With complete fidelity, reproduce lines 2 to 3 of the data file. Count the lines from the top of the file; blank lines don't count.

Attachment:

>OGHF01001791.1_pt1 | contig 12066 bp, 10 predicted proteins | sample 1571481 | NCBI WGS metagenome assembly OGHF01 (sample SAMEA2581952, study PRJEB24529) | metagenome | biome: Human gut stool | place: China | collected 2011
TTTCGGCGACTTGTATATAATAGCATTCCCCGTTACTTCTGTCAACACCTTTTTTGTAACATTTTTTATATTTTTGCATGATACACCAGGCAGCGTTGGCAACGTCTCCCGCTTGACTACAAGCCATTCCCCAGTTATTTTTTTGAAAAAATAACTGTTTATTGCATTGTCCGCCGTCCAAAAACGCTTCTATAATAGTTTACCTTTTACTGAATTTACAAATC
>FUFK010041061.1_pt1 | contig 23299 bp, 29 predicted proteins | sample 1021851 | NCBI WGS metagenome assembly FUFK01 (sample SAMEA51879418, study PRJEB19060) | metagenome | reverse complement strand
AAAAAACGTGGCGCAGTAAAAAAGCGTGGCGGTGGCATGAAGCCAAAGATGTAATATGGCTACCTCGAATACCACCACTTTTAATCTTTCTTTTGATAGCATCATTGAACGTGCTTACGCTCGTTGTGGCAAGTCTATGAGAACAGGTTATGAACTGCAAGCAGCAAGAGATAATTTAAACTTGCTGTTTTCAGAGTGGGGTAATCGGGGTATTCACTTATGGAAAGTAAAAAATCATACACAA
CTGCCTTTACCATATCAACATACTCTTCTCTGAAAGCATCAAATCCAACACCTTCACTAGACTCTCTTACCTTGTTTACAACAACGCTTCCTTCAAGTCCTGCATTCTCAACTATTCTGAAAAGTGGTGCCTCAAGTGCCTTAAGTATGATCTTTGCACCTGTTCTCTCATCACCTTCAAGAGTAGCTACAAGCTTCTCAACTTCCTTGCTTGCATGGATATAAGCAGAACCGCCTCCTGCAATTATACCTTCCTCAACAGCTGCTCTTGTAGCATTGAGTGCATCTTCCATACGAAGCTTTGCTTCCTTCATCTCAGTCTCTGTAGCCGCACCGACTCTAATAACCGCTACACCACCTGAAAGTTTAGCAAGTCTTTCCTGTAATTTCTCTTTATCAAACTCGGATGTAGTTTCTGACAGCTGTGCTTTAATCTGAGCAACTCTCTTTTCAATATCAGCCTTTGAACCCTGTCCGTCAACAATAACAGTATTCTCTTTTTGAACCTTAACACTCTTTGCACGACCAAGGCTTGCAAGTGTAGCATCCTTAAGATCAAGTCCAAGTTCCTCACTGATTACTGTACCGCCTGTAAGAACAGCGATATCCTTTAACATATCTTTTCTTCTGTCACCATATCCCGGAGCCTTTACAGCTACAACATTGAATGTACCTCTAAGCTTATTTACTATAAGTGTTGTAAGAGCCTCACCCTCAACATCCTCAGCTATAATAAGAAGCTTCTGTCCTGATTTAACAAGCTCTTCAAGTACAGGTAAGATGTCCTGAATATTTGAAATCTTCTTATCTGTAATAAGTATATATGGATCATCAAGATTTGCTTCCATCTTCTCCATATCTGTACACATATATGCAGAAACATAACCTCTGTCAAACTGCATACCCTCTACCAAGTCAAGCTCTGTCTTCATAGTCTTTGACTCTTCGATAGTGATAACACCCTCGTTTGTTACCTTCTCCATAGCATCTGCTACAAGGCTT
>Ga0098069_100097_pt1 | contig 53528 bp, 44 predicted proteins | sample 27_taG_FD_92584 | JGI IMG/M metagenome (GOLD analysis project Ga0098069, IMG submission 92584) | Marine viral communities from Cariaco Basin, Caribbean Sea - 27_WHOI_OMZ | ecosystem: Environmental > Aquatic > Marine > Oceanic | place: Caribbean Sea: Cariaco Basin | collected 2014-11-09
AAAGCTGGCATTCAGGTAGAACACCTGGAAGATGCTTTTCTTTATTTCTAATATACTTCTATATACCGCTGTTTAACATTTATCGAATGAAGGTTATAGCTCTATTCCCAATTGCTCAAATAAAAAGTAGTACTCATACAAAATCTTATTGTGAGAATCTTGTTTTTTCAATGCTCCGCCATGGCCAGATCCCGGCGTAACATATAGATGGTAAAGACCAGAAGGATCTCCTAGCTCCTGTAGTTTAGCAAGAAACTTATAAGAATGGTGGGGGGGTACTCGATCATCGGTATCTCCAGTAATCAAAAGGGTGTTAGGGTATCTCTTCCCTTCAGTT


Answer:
TTTCGGCGACTTGTATATAATAGCATTCCCCGTTACTTCTGTCAACACCTTTTTTGTAACATTTTTTATATTTTTGCATGATACACCAGGCAGCGTTGGCAACGTCTCCCGCTTGACTACAAGCCATTCCCCAGTTATTTTTTTGAAAAAATAACTGTTTATTGCATTGTCCGCCGTCCAAAAACGCTTCTATAATAGTTTACCTTTTACTGAATTTACAAATC
>FUFK010041061.1_pt1 | contig 23299 bp, 29 predicted proteins | sample 1021851 | NCBI WGS metagenome assembly FUFK01 (sample SAMEA51879418, study PRJEB19060) | metagenome | reverse complement strand